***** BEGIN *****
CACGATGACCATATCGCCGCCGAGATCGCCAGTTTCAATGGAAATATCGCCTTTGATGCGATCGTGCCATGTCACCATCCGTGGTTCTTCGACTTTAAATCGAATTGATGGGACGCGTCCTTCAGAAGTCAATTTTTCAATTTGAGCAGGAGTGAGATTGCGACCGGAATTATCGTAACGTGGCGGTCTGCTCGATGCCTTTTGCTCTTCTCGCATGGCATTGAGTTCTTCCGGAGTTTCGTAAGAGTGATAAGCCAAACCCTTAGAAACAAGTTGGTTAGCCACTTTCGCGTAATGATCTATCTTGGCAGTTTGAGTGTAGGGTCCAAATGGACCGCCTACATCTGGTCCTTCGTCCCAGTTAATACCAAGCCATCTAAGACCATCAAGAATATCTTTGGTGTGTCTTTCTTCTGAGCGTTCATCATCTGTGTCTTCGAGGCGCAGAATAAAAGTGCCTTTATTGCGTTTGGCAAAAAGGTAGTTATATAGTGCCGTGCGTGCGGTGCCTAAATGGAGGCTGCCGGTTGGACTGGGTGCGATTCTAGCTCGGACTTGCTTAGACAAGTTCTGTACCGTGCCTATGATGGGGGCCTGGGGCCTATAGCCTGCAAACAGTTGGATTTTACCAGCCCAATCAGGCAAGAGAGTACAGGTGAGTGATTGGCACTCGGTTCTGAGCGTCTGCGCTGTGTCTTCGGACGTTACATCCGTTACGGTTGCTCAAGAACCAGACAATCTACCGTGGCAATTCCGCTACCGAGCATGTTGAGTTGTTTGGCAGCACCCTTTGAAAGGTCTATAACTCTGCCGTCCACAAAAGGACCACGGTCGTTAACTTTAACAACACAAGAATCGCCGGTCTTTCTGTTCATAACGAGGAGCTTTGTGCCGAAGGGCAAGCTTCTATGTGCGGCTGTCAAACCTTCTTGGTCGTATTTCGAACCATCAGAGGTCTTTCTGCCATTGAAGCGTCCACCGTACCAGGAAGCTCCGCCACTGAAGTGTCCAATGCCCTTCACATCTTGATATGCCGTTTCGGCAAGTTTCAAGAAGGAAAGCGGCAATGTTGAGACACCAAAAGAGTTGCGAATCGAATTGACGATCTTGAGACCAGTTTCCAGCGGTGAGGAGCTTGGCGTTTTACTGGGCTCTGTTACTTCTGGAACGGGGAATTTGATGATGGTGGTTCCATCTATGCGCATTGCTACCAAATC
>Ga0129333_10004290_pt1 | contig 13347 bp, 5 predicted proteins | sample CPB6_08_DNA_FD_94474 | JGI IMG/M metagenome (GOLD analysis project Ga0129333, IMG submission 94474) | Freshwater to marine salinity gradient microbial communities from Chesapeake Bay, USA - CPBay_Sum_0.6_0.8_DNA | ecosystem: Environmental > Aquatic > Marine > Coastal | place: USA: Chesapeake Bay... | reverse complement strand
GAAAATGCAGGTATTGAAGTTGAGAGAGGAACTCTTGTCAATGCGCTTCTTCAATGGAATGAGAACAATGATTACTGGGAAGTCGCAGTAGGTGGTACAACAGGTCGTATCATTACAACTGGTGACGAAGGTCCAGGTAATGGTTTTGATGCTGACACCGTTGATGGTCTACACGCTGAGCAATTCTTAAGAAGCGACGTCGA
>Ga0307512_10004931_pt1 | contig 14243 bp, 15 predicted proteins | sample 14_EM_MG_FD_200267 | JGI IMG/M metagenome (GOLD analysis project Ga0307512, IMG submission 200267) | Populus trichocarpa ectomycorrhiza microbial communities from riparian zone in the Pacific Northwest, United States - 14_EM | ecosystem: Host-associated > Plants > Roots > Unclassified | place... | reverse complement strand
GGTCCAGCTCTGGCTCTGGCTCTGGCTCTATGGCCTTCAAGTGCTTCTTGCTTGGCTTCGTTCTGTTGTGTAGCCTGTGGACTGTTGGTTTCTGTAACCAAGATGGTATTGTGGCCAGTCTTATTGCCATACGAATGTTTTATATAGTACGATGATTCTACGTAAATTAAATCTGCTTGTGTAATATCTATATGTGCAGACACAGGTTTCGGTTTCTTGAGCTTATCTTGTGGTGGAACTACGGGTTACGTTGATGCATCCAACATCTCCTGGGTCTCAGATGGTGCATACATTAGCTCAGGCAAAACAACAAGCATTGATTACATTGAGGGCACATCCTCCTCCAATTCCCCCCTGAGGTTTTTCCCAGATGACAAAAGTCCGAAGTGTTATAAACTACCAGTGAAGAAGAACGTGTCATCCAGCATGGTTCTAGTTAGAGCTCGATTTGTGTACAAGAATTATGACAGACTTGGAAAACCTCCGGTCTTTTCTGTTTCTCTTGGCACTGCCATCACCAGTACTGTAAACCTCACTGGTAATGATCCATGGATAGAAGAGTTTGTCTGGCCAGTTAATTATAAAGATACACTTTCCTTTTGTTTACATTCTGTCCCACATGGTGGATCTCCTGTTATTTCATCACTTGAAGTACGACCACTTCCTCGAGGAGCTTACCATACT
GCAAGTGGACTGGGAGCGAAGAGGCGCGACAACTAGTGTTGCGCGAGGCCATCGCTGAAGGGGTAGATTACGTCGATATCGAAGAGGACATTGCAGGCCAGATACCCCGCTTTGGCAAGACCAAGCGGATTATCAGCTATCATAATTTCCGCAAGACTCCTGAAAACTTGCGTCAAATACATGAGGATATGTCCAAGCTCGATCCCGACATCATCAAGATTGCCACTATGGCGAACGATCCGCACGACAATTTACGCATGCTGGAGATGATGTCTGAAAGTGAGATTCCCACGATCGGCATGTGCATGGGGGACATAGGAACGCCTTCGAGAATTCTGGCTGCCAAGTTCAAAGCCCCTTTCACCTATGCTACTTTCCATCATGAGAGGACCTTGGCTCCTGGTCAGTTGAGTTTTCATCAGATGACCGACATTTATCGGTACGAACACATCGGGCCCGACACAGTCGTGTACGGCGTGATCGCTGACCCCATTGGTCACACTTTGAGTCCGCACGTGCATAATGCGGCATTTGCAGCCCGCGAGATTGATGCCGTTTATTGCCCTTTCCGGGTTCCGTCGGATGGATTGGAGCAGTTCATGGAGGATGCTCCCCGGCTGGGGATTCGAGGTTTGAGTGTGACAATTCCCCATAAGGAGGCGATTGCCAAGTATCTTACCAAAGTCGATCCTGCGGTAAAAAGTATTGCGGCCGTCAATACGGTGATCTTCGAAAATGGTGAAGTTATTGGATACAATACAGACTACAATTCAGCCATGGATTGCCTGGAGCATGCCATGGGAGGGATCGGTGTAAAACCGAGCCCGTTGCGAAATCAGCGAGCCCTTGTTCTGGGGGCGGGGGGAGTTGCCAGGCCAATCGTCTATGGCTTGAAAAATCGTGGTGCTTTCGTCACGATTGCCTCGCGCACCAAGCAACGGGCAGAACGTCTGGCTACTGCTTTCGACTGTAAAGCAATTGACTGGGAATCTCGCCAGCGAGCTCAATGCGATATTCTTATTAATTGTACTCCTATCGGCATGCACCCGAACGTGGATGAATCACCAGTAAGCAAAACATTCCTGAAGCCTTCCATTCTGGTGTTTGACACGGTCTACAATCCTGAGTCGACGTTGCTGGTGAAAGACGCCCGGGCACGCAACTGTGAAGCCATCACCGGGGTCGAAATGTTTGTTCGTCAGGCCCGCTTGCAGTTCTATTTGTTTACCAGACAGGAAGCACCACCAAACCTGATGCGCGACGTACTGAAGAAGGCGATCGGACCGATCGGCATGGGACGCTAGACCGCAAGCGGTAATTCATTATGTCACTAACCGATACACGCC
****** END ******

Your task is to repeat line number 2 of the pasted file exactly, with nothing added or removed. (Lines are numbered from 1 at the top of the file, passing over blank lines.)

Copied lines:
>Ga0129333_10004290_pt1 | contig 13347 bp, 5 predicted proteins | sample CPB6_08_DNA_FD_94474 | JGI IMG/M metagenome (GOLD analysis project Ga0129333, IMG submission 94474) | Freshwater to marine salinity gradient microbial communities from Chesapeake Bay, USA - CPBay_Sum_0.6_0.8_DNA | ecosystem: Environmental > Aquatic > Marine > Coastal | place: USA: Chesapeake Bay... | reverse complement strand